Over the years, radio has had personalities that made the medium addictive like Howard Stern, Rush Limbaugh, Dan Ingram, Larry Lujack, Robert W. Morgan, Jess Cain, Dale Dorman, Paul Harvey and many more.

Once upon a time, music formats could be addictive, but today’s access to streaming audio is challenging that beachfront.

Alexa Doesn’t Know My Local Radio Station

My local radio stations are called KISS (WKSI-FM) and WINK (WINC-FM). When I ask Alexa to play either KISS-FM or WINC-FM, I get the Los Angeles KIIS-FM or the WINK-FM licensed to Harrisburg, Pennsylvania.

When I asked Siri the same questions, she couldn’t help me play anything. Siri told me, “Sorry, Dick, I can’t help you with that on your iPhone.”

When your branding is not unique, these new consumer voice activated devices don’t have a clue what you’re trying to ask them. They either make their best algorithm guess or just throw in the towel.

Broadcast Station Call Letters

The FCC (Federal Communications Commission) solved this problem early in broadcasting by assigning each broadcast station its own unique call letters, but broadcasters abandoning those identifiers for branding like Kiss, Froggy, Hot, and others, that are duplicated all across the country, is now a problem in a voice activated world. But it’s not just the brand not being unique, the programming is likewise just as non-unique.

Don’t Be Generic

No one ever became addicted to a generic.

Addiction stimulates parts of the brain that trigger craving and longing, that release habit-forming, feel-good chemicals such as dopamine and endorphins.

Your iPhone does that for you.

You voice activated smart speaker does too.

Broadcasting is show business.

Which do you think stimulates the part of the brain that causes addiction? The show part or the business part?

Answer that question correctly and you’re on your way.

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People Attract People

110One of my favorite activities each Memorial Day Weekend is to listen to WABC Rewound streamed over Rewound Radio. What makes this weekend so special is that people from all over the world are listening to the stream at the same time. It’s a coming together of people of all ages to celebrate one of the greatest radio stations America ever produced.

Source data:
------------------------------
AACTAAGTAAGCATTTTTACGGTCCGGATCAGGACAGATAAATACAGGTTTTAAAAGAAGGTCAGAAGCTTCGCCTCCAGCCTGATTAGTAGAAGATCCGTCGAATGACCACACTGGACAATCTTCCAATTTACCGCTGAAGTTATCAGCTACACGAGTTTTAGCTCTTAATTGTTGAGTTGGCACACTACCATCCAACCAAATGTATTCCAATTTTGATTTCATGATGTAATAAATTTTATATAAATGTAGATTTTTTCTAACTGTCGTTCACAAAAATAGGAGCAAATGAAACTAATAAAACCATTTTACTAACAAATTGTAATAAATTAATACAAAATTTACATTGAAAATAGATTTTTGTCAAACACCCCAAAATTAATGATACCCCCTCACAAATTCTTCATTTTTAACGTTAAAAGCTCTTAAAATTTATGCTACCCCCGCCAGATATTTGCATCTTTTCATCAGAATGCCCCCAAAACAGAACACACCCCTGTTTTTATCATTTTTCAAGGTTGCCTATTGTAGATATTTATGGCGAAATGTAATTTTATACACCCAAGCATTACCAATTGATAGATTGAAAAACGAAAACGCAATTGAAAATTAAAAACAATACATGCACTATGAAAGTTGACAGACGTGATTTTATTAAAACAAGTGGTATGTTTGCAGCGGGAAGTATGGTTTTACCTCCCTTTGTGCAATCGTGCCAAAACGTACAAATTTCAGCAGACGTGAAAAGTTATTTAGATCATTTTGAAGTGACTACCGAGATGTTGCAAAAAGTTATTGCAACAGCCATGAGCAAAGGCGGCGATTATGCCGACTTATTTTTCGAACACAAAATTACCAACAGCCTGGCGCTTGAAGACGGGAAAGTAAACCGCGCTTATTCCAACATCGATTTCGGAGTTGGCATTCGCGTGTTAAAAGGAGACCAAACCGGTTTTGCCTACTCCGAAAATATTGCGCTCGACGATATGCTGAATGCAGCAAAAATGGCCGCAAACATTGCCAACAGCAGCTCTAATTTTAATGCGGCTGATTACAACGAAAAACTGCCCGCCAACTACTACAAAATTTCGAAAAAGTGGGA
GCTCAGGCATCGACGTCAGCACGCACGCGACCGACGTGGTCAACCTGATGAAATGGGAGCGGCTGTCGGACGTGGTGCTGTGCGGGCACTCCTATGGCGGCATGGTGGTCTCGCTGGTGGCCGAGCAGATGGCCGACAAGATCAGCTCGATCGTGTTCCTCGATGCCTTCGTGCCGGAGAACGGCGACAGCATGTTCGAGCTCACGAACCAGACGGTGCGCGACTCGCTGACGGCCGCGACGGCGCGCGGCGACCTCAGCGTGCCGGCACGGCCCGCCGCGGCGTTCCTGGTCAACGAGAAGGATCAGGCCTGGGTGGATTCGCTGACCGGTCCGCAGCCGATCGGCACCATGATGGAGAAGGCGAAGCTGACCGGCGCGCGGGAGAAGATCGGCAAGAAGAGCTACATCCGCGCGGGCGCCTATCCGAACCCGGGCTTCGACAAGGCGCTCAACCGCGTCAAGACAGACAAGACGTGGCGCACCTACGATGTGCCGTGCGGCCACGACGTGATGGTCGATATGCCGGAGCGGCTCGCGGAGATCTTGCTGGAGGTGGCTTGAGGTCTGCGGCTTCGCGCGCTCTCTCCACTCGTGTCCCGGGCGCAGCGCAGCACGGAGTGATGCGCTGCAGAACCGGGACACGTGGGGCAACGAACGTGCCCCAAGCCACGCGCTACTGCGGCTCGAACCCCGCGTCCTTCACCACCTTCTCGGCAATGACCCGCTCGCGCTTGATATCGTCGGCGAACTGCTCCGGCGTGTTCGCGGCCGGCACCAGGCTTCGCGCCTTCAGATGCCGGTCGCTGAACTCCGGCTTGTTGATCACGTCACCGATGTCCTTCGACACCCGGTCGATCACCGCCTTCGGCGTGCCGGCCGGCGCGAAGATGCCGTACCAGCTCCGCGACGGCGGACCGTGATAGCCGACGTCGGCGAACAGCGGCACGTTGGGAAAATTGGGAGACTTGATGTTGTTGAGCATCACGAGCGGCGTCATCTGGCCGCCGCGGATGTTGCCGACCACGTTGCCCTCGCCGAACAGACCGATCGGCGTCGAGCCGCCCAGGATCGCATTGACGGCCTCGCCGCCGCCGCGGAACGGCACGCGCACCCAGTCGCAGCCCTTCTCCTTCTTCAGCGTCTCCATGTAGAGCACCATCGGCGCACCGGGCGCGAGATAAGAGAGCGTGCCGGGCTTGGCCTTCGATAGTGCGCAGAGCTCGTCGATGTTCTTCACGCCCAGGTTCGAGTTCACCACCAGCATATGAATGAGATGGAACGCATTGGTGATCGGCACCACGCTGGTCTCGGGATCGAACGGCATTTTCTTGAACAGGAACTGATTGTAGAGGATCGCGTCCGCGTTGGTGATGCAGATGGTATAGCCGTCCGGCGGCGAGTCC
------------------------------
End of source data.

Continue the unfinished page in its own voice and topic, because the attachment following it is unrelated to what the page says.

Why WABC Rewound is So Popular

This year, I streamed WABC Rewound driving back to Virginia after spending a couple of weeks in my home state of Massachusetts. Over 7-hours and four states, the stream via my iPhone7 pumped through my Honda Accord’s premium 7-speaker, 270-watt audio system was rich, full and continuous without buffering or interference of any kind. That all by itself is something to note. Streaming audio today is becoming seamless.

But it wasn’t the music that attracted me, though the records are the “music of my life” from my days in high school, college and as a disc jockey. No what attracts me – and everyone else that faithfully tunes in each year – are the personalities.

Herb Oscar Anderson, Bob Dayton, Dan Ingram, Ron Lundy, Bruce Morrow, Charlie Greer, Bob Lewis, Chuck Leonard, Johnny Donovan, Harry Harrison and George Michael, plus the newscasters that delivered news every hour.

We are attracted to the people. People we grew up with.

The New Yorker magazine wrote back in 1965 that listeners to WABC were part of the WABC family. We were “cousins” of Cousin Brucie. We were part of the Ingram tribe as he called us “Kemosabe.”

Mornings went “all the way with HOA” as New York’s morning Mayor Herb Oscar Anderson started our day before Harry Harrison moved from WMCA to WABC.

Contests, Features & Promotions About People

WABC invited listeners to vote for their “Principal of the Year” (16-million votes cast in 1964), mail in for a “Kissin’ Cousin Card” or a “Kemosabe Card” (drawing in 150,000 requests in a single week).

Herb Oscar singing “Hello Again” live on the radio and reading lost dog announcements, celebrating birthdays.

Each personality became a member of the family. Your family. And like a member of the family, you took them everywhere you went. To the lake, on a picnic, in your car, to wake up with or go to sleep with. They were companions and we were part of their community.

Father Peter Gregory

“Without people, there wouldn’t be a priesthood,” was the often-heard proclamation of Father Peter Gregory of St. Charles Church in Pittsfield, Massachusetts. Father Peter has been the pastor of St. Charles for nearly three decades. “The church is people,” he told a reporter who interviewed him on the eve of his retirement.

I bring up Father Peter because at a time when many churches in Pittsfield have closed their doors due to a lack of followers, St. Charles is doing quite well.